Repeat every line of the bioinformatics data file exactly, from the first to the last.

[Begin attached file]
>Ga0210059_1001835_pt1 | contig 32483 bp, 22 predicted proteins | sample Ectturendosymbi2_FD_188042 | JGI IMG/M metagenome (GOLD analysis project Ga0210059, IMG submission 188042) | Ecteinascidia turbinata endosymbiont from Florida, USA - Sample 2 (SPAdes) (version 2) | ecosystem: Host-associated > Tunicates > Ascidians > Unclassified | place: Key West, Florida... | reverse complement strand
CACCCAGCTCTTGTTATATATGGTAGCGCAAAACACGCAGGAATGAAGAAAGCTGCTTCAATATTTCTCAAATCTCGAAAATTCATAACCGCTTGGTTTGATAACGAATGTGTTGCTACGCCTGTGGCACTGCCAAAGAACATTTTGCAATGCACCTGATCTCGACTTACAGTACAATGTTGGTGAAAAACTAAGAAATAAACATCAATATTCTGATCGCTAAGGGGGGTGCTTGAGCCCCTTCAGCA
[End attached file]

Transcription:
>Ga0210059_1001835_pt1 | contig 32483 bp, 22 predicted proteins | sample Ectturendosymbi2_FD_188042 | JGI IMG/M metagenome (GOLD analysis project Ga0210059, IMG submission 188042) | Ecteinascidia turbinata endosymbiont from Florida, USA - Sample 2 (SPAdes) (version 2) | ecosystem: Host-associated > Tunicates > Ascidians > Unclassified | place: Key West, Florida... | reverse complement strand
CACCCAGCTCTTGTTATATATGGTAGCGCAAAACACGCAGGAATGAAGAAAGCTGCTTCAATATTTCTCAAATCTCGAAAATTCATAACCGCTTGGTTTGATAACGAATGTGTTGCTACGCCTGTGGCACTGCCAAAGAACATTTTGCAATGCACCTGATCTCGACTTACAGTACAATGTTGGTGAAAAACTAAGAAATAAACATCAATATTCTGATCGCTAAGGGGGGTGCTTGAGCCCCTTCAGCA